Racism Knows No Species

It’s fascinating that blacks just cannot get a break no matter the species. It is well known that black humans have had a tough time at the hands of whites for hundreds of years, but apparently black squirrels are no stranger to racism either. It seems that grey squirrels are a lot more aggressive than black squirrels and will fight and chase them for food and territory. Very interesting…

Rollercoaster Masochism

What exactly makes a roller-coaster ride so much fun? Certainly the physics is part of it; the speed, the momentary weightlessness, the air, the normally impossible manoeuvres; but there is no doubt that the danger is as much, if not more a part of it. The idea of possibly dying makes roller-coasters a thrill just as it does for skydiving and bungee jumping.

What would happen if you rode a roller-coaster that you knew was completely safe? That is, you know for certain that there is a 100% chance of living through it because there was absolutely no possibility whatsoever of getting hurt (let alone dying). Would you still enjoy it? Would it feel the same?

I’ve also wondered the same thing about watching scary movies or eating hot peppers. Why do we enjoy things that are ostensibly harmful? That’s definitely masochistic.

I Smell Burnt Toast – Would You Know If Your Brain Broke?

Would you know it if your brain was not functioning correctly? Perhaps; it depends on exactly what problem it was having.

Would you know if you had forgotten something? How could you if you have forgotten it? Wouldn’t simply knowing that you knew it allow you to know it? Again, it depends on the knowledge. It’s possible to know that you used to know how to integrate a calculus problem, but be unable to do so anymore because you’ve forgotten how. You have lost the primary knowledge, but retained the meta-knowledge, that is, knowledge about other knowledge. On the other hand, you could know that you have an appointment tomorrow, but forget it. There is no meta-knowledge involved in this however because the mere act of knowing that you know that you have an appointment is itself the primary knowledge: that you have an appointment. The closest thing to meta-knowledge in this case would be knowing that you had to do something, but cannot remember what, but that is too generic and applies to pretty much all knowledge one has.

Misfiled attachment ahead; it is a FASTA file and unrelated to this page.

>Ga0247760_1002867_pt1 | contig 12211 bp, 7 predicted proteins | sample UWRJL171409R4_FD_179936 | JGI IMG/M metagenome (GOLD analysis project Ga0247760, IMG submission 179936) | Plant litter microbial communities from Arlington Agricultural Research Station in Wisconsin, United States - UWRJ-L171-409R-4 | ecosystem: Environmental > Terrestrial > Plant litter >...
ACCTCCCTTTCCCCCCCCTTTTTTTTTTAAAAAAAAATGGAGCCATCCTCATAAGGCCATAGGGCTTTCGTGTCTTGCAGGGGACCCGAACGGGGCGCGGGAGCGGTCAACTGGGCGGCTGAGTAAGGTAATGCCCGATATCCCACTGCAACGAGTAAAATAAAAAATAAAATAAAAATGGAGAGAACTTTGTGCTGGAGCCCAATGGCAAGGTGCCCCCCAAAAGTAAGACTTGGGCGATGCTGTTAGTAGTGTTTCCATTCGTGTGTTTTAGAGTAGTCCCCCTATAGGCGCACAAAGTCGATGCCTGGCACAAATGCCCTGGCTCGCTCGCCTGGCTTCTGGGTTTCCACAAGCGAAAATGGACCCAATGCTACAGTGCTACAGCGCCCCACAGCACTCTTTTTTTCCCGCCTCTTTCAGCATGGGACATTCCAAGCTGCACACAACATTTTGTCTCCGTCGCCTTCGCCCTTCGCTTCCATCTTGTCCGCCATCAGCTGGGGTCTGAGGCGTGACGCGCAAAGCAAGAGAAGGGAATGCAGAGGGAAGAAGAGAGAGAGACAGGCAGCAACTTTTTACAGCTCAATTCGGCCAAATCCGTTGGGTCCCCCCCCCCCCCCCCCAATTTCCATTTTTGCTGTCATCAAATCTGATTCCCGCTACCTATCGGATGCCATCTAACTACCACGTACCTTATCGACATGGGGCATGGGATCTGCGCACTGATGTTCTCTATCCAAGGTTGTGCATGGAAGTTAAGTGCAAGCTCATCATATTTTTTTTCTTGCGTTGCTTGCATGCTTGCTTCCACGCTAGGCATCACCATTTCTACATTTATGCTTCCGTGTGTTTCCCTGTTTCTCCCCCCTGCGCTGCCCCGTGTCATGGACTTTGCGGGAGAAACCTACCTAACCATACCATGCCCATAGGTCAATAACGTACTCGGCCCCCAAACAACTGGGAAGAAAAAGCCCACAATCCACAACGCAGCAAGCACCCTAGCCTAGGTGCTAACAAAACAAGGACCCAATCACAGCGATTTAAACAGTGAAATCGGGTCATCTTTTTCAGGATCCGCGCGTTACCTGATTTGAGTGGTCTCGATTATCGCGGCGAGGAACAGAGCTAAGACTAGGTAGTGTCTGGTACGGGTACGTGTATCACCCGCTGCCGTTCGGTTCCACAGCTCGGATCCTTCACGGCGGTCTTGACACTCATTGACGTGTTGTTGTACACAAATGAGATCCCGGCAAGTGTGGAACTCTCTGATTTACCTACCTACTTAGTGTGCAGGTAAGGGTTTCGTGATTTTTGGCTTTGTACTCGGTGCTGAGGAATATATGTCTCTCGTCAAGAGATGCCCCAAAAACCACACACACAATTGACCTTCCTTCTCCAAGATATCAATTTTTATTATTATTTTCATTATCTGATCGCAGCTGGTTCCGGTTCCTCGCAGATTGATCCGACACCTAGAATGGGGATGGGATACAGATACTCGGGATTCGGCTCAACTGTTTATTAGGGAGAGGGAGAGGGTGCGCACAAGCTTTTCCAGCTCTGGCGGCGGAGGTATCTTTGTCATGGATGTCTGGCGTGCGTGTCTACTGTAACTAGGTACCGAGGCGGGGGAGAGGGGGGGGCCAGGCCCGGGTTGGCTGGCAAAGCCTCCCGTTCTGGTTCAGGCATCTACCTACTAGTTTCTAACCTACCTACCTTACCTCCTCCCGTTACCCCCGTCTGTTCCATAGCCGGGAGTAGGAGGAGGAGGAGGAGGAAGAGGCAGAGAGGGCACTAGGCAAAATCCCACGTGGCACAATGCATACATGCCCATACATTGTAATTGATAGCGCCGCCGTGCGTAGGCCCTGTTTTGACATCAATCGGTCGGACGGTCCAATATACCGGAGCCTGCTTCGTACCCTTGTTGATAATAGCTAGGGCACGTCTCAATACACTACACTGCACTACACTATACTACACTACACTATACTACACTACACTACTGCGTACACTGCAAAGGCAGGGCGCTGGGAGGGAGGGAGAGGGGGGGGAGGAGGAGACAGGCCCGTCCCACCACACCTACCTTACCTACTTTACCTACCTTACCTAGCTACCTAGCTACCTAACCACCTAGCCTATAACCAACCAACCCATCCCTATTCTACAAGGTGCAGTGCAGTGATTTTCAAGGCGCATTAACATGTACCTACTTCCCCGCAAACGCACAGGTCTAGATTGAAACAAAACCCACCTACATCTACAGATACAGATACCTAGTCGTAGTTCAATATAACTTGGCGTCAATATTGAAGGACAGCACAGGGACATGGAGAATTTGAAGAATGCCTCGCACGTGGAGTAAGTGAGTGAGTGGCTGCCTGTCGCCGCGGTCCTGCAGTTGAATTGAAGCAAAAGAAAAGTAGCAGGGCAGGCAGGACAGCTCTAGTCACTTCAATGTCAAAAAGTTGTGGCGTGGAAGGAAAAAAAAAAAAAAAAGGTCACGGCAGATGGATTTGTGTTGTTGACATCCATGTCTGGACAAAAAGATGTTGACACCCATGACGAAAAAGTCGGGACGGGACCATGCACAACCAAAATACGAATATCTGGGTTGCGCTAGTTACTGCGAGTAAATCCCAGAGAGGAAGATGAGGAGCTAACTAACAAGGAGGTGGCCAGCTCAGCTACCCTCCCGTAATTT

What about more significant damage? What if you incur Alzheimer’s disease? Would you know it? How could you since the disease affects the fundamental ability to think?

These problems arise because the brain is our primary (and only) method of thinking about things, including our brains themselves. If the brain gets damaged, how can it think about itself? If you sustain some brain damage resulting in a loss of cognitive ability, how can you know it if that requires the brain to know and understand it?